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Wednesday, 17 June 2009
Page: 6388


Mr HUNT (7:50 PM) —I rise to address concerns from within my electorate about the impact of changes to Youth Allowance. These are not hypothetical; these are real impacts on real people. It will affect their capacity to pursue their own education, to prosecute their dreams and to take steps forward.

I want to deal with this in terms of the problem and also the solution. The problem has three parts. The first is about the human aspect. It is illustrated by Kieran Stubbs, from Mount Martha. Kieran’s mother, Amanda Stubbs, approached me. Her boy is vision impaired. He has been taking steps to ensure that he qualifies for Youth Allowance through working. He acted on the basis of advice and in a belief that if he took personal responsibility he would be rewarded and allowed to proceed with his education. There is a real risk that by having to work for 18 months he will not be able to pursue his course—for the very simple reason that he is not able to extend his deferral beyond 12 months. That is the reality. A young boy is taking responsibility for himself, seeking to advance his education, earn money and do all that he can, yet the promise of that education is now put at risk.

The second part of the problem is that Kieran’s problem extends widely. Within my own electorate, I have been contacted by many people, particularly within the Bass Coast area, from Phillip Island and from the Bass Coast more broadly. These are folks who have a vision of doing something majestic in their life in terms of pursuing their education. Kieran’s problem is a wider problem, in my electorate but also in many other electorates.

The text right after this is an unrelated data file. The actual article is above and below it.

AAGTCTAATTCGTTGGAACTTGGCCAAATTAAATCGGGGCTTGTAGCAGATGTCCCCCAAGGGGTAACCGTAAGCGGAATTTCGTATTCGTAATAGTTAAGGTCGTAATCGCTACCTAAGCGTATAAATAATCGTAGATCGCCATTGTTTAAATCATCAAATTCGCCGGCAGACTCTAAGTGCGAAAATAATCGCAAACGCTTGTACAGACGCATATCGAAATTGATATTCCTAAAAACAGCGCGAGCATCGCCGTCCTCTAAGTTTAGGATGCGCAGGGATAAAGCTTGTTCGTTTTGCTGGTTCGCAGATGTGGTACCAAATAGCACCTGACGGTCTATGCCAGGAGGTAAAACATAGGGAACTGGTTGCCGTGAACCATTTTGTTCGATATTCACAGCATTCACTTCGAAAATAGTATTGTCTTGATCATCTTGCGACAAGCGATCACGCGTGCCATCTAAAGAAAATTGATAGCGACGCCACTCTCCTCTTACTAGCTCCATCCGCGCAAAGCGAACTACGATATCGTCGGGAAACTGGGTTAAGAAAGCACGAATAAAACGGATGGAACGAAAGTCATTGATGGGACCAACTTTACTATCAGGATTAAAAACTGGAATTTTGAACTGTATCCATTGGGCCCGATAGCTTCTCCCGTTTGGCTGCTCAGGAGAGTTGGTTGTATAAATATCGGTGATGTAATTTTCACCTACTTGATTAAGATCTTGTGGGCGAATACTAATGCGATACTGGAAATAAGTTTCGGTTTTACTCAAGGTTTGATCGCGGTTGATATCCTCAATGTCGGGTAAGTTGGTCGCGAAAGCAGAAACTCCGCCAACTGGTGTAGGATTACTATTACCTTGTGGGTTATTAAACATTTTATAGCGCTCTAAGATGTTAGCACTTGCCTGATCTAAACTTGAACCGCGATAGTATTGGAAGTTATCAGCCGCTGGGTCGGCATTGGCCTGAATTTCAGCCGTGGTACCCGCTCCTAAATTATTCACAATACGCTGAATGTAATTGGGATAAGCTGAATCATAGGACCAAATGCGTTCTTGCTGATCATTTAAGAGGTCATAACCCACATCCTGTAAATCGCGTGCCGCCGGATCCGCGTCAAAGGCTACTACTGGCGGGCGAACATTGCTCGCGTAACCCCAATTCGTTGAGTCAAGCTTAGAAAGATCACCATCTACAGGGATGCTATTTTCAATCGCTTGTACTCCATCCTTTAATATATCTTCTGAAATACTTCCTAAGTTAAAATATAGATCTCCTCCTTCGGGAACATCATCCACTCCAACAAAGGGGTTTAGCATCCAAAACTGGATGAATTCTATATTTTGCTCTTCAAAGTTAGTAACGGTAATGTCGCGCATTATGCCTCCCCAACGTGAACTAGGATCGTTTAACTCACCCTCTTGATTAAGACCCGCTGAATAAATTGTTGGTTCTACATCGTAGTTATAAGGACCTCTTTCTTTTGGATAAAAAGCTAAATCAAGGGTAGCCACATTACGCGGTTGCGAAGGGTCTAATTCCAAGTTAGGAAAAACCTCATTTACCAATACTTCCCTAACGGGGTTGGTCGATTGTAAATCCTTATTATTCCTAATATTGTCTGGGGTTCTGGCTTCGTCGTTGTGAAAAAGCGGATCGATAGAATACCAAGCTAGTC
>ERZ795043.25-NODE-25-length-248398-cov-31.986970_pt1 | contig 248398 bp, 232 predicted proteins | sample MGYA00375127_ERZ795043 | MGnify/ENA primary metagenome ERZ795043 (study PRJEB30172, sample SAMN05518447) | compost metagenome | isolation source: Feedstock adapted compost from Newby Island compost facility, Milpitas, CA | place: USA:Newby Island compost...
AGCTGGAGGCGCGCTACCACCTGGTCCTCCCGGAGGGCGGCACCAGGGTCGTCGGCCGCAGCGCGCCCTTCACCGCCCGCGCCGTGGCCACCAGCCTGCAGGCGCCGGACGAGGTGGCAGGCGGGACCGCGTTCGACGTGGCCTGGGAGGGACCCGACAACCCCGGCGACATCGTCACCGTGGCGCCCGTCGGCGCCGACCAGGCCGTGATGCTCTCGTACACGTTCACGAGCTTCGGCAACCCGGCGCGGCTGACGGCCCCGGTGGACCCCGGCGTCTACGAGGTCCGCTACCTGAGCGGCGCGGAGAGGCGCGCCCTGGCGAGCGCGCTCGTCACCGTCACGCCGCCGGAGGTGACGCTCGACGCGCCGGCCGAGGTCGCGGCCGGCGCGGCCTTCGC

Thirdly, there is a problem of principle here. This legislation, this change, is a retrospective change to Youth Allowance. It is not retrospective to sweep up people who have been acting in good faith. We oppose retrospectivity clearly on principle. But it is retrospective to pick up young people who had been working to be able to afford to study, to advance their knowledge and to contribute to society. That is an extraordinary principle which has been broken in this parliament, and we urge the government to rethink and to withdraw.

The solution is very simple. We will take three clear steps to help protect Kieran Stubbs and other students like Kieran throughout the Mornington Peninsula, Western Port and Bass Coast and throughout rural and regional Australia. The first of those steps is to move amendments to the legislation so that students currently working to qualify for Youth Allowance under the existing rules will still qualify for that allowance in 2010. I think that is extremely important.

Because the federal budget has been catastrophically blown, we face a future of debt and deficit that people such as Kieran will have to pay back. We know that this should cost in the vicinity of an extra $573 million. Therefore, the second part of our solution is not just about fairness but also about responsibility. In order to deal with the issue of fiscal responsibility, we propose to fund this extra expenditure through a reduction in the start-up costs of handouts proposed by the Rudd government. That means that, where students are due to receive $2,254, to be paid in two instalments, the coalition proposes to reduce this to one payment of $1,000—except for recipients of the Veterans’ Children Education Scheme—which should save approximately $696 million over four years. We would make those savings and then the third part of the solution would be to introduce $120 million of new rural and regional scholarships.

These three things will provide a solution for people such as Kieran, protecting against retrospectivity for those who are currently working for the Youth Allowance, adjusting and reducing the new up-front payment and introducing a rural and regional scholarship. That is the way forward. (Time expired)